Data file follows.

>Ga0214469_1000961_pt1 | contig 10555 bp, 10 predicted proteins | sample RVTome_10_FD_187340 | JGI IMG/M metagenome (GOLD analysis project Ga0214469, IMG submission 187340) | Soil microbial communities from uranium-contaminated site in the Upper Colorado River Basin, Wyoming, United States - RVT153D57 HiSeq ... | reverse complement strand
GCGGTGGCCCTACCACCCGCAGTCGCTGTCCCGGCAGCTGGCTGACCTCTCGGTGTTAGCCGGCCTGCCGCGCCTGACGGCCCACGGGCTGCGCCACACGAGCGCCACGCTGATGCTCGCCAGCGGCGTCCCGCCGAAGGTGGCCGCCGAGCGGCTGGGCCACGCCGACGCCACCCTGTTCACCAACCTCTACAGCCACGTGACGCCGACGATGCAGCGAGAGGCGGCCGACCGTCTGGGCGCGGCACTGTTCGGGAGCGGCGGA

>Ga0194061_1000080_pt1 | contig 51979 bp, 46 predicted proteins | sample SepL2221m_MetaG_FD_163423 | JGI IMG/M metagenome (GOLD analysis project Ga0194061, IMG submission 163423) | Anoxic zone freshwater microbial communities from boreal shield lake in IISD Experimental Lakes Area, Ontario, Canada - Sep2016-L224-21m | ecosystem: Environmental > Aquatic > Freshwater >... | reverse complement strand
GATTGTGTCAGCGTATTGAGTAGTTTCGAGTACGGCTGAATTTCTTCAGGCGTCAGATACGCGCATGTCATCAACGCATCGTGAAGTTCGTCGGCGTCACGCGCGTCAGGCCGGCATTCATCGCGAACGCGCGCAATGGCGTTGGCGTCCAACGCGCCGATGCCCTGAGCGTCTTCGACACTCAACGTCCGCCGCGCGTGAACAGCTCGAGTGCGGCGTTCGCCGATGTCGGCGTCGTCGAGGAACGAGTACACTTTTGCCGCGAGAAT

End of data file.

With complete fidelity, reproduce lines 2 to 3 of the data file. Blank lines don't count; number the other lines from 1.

GCGGTGGCCCTACCACCCGCAGTCGCTGTCCCGGCAGCTGGCTGACCTCTCGGTGTTAGCCGGCCTGCCGCGCCTGACGGCCCACGGGCTGCGCCACACGAGCGCCACGCTGATGCTCGCCAGCGGCGTCCCGCCGAAGGTGGCCGCCGAGCGGCTGGGCCACGCCGACGCCACCCTGTTCACCAACCTCTACAGCCACGTGACGCCGACGATGCAGCGAGAGGCGGCCGACCGTCTGGGCGCGGCACTGTTCGGGAGCGGCGGA

>Ga0194061_1000080_pt1 | contig 51979 bp, 46 predicted proteins | sample SepL2221m_MetaG_FD_163423 | JGI IMG/M metagenome (GOLD analysis project Ga0194061, IMG submission 163423) | Anoxic zone freshwater microbial communities from boreal shield lake in IISD Experimental Lakes Area, Ontario, Canada - Sep2016-L224-21m | ecosystem: Environmental > Aquatic > Freshwater >... | reverse complement strand